The Arizona Public Records Law might as well be kept in the Abu Ghraib prison for all the abuse it takes.
Consider this week’s developments.
Item 1 — Maricopa County Sheriff Joe Arpaio met with Scottsdale Unified School District Superintendent John Baracy on Thursday.
They discussed the previously undisclosed details of the heroin sting that resulted in 16 arrests last month.
It took more than three weeks for the sheriff to provide the most basic details, such as the fact that the busted kids are former students, not current ones.
Item 2 — Scottsdale released the job performance evaluations of former officer Kevin Baxter on Monday.
Baxter is the off-duty cop involved in a high-speed possible DUI crash that crippled a Maricopa County sheriff's deputy in May.
It took four months and a lawsuit by the Tribune before the city complied with the law and released the reviews.
Both the sheriff’s office and Scottsdale should have provided the information the first time anyone asked. The open records law spells it out:
“Public records and other matters in the custody of any officer (of a government body) shall be open to inspection by any person at all times during office hours.”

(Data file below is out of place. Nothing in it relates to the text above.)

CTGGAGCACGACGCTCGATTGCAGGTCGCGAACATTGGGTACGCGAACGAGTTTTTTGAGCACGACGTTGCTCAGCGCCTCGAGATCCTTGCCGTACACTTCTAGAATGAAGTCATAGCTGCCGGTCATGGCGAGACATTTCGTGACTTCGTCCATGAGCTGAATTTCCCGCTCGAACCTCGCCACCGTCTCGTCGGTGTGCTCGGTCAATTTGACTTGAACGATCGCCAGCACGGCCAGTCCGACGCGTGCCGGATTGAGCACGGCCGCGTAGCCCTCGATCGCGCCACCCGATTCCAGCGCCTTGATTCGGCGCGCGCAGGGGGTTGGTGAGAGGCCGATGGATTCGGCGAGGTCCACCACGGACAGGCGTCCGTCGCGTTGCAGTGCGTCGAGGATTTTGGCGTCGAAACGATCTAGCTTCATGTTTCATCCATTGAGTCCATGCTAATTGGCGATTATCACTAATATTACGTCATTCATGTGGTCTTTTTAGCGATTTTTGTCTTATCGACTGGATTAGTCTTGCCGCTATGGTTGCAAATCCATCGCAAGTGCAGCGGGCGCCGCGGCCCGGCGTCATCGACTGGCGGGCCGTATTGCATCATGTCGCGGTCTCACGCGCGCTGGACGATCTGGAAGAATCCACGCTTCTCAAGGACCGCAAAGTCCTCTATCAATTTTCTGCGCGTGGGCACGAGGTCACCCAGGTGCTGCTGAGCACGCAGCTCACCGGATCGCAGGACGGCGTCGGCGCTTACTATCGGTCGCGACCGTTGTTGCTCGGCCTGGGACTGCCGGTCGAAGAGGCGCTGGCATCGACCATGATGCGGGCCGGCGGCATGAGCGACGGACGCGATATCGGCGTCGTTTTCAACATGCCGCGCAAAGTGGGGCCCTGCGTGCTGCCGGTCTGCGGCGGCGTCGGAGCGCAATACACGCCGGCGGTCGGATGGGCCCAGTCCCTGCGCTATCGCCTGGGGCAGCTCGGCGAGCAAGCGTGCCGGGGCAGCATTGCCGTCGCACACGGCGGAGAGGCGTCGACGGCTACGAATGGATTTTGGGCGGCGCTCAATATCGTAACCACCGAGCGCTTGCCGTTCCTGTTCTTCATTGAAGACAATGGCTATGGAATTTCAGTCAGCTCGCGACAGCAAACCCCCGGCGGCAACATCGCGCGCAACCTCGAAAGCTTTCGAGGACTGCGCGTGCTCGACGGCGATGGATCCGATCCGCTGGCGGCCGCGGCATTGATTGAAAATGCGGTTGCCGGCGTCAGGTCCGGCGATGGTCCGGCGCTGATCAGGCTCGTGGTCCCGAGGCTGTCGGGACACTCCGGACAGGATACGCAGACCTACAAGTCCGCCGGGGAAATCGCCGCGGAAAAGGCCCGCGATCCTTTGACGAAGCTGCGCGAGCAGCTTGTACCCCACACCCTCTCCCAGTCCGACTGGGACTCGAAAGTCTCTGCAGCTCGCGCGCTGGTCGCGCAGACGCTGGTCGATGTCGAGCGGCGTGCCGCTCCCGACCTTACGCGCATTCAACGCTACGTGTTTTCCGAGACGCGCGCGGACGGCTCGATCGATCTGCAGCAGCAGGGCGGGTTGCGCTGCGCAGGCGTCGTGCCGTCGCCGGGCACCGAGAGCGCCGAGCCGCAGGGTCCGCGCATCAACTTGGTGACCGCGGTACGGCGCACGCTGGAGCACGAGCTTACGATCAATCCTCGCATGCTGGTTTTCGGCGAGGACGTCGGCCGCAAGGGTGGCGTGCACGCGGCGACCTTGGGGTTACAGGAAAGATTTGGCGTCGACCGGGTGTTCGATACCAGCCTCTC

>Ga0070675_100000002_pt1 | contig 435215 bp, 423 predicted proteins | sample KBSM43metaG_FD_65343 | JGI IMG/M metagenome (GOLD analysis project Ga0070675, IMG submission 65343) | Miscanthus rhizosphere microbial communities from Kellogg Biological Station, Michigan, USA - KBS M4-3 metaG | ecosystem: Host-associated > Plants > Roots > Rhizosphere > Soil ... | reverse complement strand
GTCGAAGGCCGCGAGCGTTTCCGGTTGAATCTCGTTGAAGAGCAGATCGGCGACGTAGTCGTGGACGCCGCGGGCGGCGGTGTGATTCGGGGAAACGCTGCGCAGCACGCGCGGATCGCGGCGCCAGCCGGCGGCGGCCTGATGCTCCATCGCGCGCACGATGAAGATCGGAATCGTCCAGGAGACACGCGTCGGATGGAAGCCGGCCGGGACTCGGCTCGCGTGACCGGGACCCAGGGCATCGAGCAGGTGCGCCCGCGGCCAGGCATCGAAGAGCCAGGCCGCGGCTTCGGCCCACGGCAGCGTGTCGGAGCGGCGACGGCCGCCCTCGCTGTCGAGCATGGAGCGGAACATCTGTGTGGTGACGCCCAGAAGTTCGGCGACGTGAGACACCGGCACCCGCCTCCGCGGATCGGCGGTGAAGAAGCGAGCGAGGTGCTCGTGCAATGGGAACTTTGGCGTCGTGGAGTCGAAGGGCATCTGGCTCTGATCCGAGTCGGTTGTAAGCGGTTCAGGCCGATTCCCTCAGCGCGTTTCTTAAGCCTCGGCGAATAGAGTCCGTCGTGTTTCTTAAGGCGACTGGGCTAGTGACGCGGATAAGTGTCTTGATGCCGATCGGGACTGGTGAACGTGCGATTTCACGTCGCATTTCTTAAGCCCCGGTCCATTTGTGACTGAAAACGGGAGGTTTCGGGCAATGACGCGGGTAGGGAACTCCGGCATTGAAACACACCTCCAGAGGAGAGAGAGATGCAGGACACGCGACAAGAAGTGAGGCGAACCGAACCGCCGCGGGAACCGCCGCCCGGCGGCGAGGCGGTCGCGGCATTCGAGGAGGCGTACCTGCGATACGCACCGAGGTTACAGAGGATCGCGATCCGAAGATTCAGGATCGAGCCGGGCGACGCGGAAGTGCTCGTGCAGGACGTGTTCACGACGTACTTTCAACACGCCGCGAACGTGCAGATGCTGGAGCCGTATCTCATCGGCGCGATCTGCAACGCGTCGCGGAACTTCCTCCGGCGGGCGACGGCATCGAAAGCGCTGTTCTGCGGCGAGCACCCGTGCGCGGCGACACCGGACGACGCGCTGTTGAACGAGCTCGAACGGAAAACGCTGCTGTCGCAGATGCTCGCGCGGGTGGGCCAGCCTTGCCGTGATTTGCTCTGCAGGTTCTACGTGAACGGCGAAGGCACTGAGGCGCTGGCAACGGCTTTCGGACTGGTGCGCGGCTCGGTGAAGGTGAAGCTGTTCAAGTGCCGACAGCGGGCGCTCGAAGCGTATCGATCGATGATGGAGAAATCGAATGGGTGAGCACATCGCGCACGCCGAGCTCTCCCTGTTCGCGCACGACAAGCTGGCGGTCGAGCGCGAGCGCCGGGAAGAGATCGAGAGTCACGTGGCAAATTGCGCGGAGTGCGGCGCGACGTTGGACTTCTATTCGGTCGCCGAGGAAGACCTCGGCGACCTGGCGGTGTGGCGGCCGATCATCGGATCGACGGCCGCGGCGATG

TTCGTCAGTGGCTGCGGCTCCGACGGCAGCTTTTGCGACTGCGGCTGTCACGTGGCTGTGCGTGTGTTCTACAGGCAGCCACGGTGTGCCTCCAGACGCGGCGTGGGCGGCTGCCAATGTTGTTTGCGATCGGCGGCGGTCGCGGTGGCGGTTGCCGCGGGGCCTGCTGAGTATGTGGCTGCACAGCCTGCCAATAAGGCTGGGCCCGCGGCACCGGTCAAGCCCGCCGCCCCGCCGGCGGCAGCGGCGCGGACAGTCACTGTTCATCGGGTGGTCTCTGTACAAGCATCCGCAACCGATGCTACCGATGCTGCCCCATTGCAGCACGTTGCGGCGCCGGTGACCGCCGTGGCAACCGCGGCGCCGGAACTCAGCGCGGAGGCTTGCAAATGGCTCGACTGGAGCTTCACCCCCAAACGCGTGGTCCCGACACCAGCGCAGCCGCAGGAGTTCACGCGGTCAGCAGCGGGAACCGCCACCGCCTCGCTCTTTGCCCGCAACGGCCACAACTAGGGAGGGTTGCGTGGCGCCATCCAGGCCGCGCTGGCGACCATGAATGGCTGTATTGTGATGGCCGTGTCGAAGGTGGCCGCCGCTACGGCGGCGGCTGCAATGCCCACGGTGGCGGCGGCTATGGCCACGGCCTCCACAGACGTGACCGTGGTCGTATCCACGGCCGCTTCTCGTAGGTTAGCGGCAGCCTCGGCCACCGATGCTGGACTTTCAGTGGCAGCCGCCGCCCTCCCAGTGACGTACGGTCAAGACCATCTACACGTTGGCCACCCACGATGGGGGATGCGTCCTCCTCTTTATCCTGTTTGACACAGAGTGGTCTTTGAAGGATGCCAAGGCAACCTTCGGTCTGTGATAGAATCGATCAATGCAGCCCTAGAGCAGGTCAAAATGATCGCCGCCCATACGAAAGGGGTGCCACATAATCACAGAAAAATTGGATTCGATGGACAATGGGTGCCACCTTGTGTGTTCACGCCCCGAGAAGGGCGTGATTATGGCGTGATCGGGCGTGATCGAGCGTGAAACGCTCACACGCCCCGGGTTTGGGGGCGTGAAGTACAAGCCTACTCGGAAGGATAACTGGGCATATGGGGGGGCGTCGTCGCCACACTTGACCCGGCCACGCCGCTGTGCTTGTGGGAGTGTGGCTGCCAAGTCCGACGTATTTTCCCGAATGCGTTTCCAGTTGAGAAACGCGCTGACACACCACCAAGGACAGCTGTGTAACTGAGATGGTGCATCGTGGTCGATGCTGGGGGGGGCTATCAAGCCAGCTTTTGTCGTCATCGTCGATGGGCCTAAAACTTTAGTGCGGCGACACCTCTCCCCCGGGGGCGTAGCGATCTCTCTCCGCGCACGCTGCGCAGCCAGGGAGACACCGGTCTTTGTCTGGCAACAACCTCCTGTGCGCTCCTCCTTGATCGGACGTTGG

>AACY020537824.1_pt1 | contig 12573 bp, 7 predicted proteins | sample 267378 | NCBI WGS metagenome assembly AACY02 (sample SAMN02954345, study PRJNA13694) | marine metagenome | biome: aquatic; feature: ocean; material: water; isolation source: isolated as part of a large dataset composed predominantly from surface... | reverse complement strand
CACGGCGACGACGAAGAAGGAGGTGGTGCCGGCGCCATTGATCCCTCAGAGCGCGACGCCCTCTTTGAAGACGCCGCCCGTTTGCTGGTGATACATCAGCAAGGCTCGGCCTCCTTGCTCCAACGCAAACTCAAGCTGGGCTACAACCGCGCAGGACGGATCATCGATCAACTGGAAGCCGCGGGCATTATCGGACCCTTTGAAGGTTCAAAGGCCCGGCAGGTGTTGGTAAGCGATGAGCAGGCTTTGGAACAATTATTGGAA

In the heroin matter, school officials had a few questions after Arpaio’s PR SWAT team assaulted the media with proclamations of busting a heroin ring in Scottsdale schools on Sept. 23.
Baracy and other school officials wanted to know how many of the heroin users and dealers were actually students. They wanted to know which schools they attended.
The users and dealers turned out to be "recent" or "former" graduates equally distributed between three high schools.
The superintendent said he told Arpaio that he was upset that the sheriff kept silent for nearly a month. Baracy said Arpaio responded that his office should have shared that information immediately.
Gee, Sheriff, really think so?
In the Baxter matter, city officials initially refused to honor formal public records requests submitted by the Tribune for the job reviews. The city's attorneys cited privacy interests and the best interests of the city.
Those considerations should not have made a whit of difference. Scottsdale officials were required to abide by the law without discretion.
In the end, deputy city attorney Deborah Robberson released the job reviews because, she said, Baxter consented to the release. His feelings should not have made a whit of difference, either.
So here's the sequence: The city refused to release public documents. It assigned salaried attorneys to defend the position. Then it released the disputed documents before reaching trial.
So public records are public only to people with attorneys and time.